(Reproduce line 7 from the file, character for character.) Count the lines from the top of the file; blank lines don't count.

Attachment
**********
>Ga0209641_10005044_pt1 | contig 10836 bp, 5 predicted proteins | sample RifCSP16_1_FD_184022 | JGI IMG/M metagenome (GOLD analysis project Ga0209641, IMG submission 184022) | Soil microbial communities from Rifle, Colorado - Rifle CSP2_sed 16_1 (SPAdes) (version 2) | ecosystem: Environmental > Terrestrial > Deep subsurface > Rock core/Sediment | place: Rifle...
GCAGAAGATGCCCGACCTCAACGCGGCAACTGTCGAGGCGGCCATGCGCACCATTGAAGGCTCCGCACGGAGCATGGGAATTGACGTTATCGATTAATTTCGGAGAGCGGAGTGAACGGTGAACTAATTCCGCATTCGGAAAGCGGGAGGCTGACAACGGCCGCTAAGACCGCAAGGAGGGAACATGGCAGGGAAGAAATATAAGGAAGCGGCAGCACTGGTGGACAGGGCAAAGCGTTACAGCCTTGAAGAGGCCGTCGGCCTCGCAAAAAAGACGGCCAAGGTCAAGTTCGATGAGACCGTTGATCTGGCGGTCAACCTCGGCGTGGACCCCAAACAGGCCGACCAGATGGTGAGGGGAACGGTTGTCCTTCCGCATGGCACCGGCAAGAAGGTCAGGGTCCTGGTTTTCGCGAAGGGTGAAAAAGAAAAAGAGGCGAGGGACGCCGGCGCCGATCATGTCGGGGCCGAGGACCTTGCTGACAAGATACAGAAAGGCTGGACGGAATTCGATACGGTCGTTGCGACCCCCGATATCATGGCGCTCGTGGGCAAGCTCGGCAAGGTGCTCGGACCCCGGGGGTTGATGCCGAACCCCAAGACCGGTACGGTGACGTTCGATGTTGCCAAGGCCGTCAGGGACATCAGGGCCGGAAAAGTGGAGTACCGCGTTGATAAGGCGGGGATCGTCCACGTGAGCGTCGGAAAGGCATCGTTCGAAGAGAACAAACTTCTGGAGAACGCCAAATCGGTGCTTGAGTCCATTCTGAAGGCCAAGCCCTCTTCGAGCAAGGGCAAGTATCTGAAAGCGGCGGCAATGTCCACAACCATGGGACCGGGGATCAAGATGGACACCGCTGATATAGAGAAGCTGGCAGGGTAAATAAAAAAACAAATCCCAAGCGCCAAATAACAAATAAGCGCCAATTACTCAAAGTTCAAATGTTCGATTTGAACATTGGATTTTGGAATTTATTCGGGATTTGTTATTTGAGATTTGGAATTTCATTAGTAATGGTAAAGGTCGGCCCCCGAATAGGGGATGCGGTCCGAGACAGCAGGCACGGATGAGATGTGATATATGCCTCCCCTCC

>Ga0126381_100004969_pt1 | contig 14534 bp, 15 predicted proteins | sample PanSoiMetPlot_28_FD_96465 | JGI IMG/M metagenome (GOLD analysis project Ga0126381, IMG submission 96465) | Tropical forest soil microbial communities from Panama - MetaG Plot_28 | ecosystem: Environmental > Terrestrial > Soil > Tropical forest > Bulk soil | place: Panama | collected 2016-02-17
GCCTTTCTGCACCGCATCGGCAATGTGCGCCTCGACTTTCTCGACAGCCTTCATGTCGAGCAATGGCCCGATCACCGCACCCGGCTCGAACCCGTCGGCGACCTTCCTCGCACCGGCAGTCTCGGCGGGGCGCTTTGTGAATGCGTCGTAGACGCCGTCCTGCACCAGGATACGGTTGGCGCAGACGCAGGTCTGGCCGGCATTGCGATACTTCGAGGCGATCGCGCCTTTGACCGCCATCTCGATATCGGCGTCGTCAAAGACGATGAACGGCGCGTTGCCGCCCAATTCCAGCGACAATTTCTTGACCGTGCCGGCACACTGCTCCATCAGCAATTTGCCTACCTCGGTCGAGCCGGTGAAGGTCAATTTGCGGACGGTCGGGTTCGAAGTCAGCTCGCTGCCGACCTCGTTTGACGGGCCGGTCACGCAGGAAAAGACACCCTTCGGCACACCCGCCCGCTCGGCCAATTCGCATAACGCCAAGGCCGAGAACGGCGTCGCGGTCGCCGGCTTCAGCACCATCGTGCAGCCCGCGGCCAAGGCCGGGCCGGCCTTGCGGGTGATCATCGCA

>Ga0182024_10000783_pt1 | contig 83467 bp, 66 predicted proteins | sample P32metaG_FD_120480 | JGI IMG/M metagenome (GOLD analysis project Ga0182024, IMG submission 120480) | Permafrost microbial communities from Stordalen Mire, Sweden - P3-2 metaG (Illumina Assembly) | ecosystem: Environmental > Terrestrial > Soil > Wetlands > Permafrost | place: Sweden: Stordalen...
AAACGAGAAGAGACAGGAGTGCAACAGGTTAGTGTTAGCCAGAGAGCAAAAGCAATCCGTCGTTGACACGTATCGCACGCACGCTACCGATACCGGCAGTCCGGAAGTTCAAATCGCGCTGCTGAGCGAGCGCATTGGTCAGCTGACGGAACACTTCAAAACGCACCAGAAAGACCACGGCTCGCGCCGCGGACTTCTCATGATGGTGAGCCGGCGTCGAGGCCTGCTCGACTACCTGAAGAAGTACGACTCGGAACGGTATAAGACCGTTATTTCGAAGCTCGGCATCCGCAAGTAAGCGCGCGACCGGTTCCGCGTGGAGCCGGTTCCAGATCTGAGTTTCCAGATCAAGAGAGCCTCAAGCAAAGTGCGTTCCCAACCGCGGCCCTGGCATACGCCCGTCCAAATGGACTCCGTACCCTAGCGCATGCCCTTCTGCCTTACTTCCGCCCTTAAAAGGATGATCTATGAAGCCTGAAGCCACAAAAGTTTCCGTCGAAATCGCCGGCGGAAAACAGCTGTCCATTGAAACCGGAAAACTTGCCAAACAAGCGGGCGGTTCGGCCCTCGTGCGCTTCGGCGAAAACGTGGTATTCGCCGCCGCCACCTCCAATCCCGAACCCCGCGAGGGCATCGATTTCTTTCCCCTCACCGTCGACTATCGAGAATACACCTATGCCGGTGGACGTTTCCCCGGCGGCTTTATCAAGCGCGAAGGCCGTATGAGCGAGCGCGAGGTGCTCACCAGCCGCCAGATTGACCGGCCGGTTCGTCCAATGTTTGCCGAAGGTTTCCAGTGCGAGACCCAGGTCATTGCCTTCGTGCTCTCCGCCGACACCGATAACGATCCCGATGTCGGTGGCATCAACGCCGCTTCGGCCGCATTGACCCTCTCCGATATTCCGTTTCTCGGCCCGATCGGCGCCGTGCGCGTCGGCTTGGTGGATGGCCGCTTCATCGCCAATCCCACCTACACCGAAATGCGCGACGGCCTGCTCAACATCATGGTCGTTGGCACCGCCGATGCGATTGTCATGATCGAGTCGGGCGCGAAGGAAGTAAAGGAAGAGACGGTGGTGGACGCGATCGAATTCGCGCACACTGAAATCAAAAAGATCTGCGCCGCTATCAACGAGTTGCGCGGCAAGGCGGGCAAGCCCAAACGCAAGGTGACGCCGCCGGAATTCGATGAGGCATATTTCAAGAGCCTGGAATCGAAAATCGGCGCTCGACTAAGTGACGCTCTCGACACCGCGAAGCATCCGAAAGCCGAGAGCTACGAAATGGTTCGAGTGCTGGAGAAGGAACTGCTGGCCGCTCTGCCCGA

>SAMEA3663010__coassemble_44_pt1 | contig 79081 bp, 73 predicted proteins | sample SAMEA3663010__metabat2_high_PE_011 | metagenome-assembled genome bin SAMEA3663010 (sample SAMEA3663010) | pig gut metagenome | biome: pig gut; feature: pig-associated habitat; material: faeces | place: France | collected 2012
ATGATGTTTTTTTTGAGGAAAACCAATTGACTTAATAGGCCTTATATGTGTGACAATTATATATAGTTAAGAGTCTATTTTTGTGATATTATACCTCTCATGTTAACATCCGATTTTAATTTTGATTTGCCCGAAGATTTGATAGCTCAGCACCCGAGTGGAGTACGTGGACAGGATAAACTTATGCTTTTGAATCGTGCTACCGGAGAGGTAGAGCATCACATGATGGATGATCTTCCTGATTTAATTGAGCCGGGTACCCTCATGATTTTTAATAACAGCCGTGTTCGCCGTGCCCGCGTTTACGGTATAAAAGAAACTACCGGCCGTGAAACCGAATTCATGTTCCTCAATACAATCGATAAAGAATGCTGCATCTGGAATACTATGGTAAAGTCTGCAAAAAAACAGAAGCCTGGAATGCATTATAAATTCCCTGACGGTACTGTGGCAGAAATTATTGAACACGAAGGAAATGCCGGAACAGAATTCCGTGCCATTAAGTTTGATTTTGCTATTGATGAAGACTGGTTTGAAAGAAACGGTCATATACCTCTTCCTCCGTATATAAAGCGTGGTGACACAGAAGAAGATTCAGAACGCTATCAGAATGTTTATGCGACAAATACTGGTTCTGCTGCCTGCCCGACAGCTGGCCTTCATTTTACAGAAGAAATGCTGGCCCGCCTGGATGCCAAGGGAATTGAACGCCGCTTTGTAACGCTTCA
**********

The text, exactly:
>SAMEA3663010__coassemble_44_pt1 | contig 79081 bp, 73 predicted proteins | sample SAMEA3663010__metabat2_high_PE_011 | metagenome-assembled genome bin SAMEA3663010 (sample SAMEA3663010) | pig gut metagenome | biome: pig gut; feature: pig-associated habitat; material: faeces | place: France | collected 2012